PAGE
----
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Rain Forest in Your Kitchen : The Hidden Connection Between Extinction and Your Supermarket
The biodiversity crisis -- the extinction of thousands of species of plants and animals -- is not just a faraway problem for scientists to solve. Instead, the crisis is as close as our backyards, our gardens, and our refrigerator shelves. This engaging, practical guide inspires average Americans to wield their consumer power in favor of protecting the world's plant and animal species.Environmentalist activist Martin Teitel offers compelling evidence that by slightly modifying how we shop, eat, and garden, we can collectively influence the operating decisions of today's corporate agribusiness and help preserve our precious genetic resources. Teitel offers strategies so simple that they require no significant lifestyle change or expense.
Teitel here assesses the loss of ``biodiversity'' in our food sources and the potential cost to ourselves. By biodiversity, he means the various available species of seeds or livestock. He cites statistics that show how the growth of large corporate farms has narrowed our choices to those species that ship well or reproduce quickly. The subsequent loss of diversity, he points out, is risky, as it reduces the available gene pool. It is possible that future generations may not have enough genetic resources to call on for survival. Consumers, however, have more clout than they realize, Teitel asserts, and they can make small but significant changes. Instead of buying greenhouse vegetables year-round, he advises, opt for jicamas, cabbages and dried tomatoes. Teitel also urges us to look for food sources besides the usual supermarkets; roadside stands and health-food stores are options. Others include organizations dedicated to preserving historical or organic seed sources and livestock. This book is a good resource for anyone who wants to learn more about how we've damaged the food chain--and what we can do about it. (May) (c) Copyright PWxyz, LLC. All rights reserved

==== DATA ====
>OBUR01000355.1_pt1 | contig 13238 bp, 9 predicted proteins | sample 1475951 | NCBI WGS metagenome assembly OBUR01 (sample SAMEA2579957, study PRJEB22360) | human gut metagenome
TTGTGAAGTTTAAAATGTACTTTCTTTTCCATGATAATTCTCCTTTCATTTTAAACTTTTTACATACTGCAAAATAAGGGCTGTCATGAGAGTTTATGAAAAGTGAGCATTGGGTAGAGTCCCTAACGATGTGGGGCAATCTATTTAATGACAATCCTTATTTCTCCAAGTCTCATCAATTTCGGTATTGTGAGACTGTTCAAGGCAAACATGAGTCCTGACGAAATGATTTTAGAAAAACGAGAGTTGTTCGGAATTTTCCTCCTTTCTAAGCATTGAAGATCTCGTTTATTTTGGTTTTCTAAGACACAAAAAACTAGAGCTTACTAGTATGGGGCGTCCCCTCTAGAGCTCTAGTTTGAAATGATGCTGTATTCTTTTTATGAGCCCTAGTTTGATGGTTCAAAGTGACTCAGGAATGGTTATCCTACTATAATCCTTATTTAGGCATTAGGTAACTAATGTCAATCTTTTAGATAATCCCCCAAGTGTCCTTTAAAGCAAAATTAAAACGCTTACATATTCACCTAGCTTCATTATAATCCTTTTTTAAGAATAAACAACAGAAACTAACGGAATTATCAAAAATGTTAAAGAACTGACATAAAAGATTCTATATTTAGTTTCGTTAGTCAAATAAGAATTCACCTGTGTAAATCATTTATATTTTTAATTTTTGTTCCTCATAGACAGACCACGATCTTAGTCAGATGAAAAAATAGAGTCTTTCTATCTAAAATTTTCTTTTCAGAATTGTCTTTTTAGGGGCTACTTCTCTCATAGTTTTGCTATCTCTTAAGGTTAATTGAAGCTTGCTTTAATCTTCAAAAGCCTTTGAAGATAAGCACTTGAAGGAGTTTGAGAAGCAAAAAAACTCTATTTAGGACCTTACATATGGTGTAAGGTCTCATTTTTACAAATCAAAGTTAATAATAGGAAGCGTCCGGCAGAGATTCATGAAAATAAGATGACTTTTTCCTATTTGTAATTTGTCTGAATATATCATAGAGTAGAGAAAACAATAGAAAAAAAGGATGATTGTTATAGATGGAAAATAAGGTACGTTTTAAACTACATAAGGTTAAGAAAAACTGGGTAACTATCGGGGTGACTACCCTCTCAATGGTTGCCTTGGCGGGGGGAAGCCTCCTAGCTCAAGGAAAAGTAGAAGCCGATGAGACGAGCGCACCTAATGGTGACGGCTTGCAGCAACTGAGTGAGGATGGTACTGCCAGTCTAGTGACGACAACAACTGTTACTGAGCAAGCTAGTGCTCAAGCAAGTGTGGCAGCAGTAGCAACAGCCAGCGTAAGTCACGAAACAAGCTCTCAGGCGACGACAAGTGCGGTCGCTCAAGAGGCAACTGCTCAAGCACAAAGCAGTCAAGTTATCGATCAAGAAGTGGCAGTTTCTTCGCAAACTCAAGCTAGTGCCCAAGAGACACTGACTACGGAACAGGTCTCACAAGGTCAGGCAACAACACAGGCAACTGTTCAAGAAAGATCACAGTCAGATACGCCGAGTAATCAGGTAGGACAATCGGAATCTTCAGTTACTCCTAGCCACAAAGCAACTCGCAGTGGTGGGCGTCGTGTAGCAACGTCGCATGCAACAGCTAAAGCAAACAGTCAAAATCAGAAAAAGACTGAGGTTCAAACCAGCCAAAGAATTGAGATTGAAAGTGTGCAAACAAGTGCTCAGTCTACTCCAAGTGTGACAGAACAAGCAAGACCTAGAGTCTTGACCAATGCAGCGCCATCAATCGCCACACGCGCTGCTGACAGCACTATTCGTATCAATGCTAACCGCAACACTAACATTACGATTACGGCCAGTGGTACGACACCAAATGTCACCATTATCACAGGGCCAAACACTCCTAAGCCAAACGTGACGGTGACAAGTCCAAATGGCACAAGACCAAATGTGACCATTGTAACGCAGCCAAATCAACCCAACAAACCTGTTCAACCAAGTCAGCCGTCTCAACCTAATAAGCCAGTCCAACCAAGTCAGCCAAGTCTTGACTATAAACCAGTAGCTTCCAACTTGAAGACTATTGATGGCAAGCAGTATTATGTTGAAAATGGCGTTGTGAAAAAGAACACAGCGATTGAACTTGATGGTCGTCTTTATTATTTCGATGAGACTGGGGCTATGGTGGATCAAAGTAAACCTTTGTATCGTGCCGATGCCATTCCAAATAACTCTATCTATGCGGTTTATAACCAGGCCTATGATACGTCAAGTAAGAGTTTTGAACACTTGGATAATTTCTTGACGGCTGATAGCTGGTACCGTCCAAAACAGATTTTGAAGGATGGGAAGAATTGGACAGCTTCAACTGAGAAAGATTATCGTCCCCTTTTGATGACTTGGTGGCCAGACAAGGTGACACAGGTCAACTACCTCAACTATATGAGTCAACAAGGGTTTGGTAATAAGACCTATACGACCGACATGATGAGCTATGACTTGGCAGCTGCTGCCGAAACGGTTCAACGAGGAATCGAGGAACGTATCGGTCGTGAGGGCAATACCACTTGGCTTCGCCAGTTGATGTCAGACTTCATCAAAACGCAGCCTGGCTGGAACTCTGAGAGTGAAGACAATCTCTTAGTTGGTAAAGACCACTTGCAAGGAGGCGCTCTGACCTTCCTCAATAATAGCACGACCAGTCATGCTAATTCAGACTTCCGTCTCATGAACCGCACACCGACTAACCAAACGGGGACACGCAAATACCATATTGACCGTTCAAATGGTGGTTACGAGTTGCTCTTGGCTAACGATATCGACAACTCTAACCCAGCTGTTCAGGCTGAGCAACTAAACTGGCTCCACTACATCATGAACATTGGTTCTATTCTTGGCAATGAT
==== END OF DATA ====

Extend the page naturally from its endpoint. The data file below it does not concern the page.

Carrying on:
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March 01, 1992
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